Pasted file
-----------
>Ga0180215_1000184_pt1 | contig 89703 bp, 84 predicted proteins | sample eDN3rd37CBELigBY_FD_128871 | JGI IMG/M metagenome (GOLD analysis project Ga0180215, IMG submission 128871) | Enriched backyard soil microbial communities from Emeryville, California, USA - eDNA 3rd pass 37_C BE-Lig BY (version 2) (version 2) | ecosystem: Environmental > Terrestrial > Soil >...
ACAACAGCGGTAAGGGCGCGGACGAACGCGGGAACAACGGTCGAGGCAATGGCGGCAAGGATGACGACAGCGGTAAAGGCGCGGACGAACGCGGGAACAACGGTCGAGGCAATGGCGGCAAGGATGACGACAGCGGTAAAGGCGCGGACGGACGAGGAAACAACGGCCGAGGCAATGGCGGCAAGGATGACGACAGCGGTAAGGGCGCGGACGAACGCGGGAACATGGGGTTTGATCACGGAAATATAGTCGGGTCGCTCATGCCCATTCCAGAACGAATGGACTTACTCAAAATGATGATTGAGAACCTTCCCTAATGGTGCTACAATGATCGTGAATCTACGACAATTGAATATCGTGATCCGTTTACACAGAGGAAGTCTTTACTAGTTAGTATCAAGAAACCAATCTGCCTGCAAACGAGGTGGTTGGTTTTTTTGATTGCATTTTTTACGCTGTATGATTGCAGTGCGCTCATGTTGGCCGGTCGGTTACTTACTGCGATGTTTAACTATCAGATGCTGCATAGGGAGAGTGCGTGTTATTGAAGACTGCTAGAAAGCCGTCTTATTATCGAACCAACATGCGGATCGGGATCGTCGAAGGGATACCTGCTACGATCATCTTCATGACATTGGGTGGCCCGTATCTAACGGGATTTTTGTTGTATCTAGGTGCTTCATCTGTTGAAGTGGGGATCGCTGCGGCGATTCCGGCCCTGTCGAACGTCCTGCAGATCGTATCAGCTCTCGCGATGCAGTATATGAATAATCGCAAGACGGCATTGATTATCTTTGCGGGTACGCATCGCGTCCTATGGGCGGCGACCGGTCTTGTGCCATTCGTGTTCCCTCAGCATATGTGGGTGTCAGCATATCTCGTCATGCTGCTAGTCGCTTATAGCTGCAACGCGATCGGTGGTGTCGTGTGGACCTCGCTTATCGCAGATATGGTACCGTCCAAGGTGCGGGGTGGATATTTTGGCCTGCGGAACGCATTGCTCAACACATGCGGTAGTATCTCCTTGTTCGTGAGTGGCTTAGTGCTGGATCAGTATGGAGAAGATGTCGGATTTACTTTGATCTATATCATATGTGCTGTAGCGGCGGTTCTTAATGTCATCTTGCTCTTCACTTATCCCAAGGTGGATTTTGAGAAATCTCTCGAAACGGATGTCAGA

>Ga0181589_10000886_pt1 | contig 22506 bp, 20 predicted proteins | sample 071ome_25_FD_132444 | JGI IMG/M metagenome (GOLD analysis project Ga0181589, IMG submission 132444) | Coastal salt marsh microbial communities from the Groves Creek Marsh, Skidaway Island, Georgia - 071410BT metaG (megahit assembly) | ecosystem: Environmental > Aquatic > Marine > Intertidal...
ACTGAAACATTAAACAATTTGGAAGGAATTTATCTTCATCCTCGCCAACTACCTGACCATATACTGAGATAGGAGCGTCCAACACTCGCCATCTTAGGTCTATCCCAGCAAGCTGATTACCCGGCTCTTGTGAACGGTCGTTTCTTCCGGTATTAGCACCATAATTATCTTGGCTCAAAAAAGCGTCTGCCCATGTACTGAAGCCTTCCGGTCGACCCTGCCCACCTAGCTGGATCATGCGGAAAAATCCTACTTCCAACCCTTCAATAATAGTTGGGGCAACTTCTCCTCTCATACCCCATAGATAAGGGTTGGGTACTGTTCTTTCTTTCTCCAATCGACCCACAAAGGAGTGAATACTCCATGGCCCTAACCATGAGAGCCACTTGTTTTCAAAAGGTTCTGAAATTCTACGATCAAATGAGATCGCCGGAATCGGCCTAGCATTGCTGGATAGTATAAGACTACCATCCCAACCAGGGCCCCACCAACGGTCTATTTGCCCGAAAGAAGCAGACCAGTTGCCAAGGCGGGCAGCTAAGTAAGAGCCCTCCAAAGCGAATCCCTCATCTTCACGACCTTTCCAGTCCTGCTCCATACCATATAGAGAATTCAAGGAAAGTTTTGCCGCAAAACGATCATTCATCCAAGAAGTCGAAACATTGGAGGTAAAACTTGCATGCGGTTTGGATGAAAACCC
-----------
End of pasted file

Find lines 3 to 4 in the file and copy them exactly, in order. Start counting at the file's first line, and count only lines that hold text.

>Ga0181589_10000886_pt1 | contig 22506 bp, 20 predicted proteins | sample 071ome_25_FD_132444 | JGI IMG/M metagenome (GOLD analysis project Ga0181589, IMG submission 132444) | Coastal salt marsh microbial communities from the Groves Creek Marsh, Skidaway Island, Georgia - 071410BT metaG (megahit assembly) | ecosystem: Environmental > Aquatic > Marine > Intertidal...
ACTGAAACATTAAACAATTTGGAAGGAATTTATCTTCATCCTCGCCAACTACCTGACCATATACTGAGATAGGAGCGTCCAACACTCGCCATCTTAGGTCTATCCCAGCAAGCTGATTACCCGGCTCTTGTGAACGGTCGTTTCTTCCGGTATTAGCACCATAATTATCTTGGCTCAAAAAAGCGTCTGCCCATGTACTGAAGCCTTCCGGTCGACCCTGCCCACCTAGCTGGATCATGCGGAAAAATCCTACTTCCAACCCTTCAATAATAGTTGGGGCAACTTCTCCTCTCATACCCCATAGATAAGGGTTGGGTACTGTTCTTTCTTTCTCCAATCGACCCACAAAGGAGTGAATACTCCATGGCCCTAACCATGAGAGCCACTTGTTTTCAAAAGGTTCTGAAATTCTACGATCAAATGAGATCGCCGGAATCGGCCTAGCATTGCTGGATAGTATAAGACTACCATCCCAACCAGGGCCCCACCAACGGTCTATTTGCCCGAAAGAAGCAGACCAGTTGCCAAGGCGGGCAGCTAAGTAAGAGCCCTCCAAAGCGAATCCCTCATCTTCACGACCTTTCCAGTCCTGCTCCATACCATATAGAGAATTCAAGGAAAGTTTTGCCGCAAAACGATCATTCATCCAAGAAGTCGAAACATTGGAGGTAAAACTTGCATGCGGTTTGGATGAAAACCC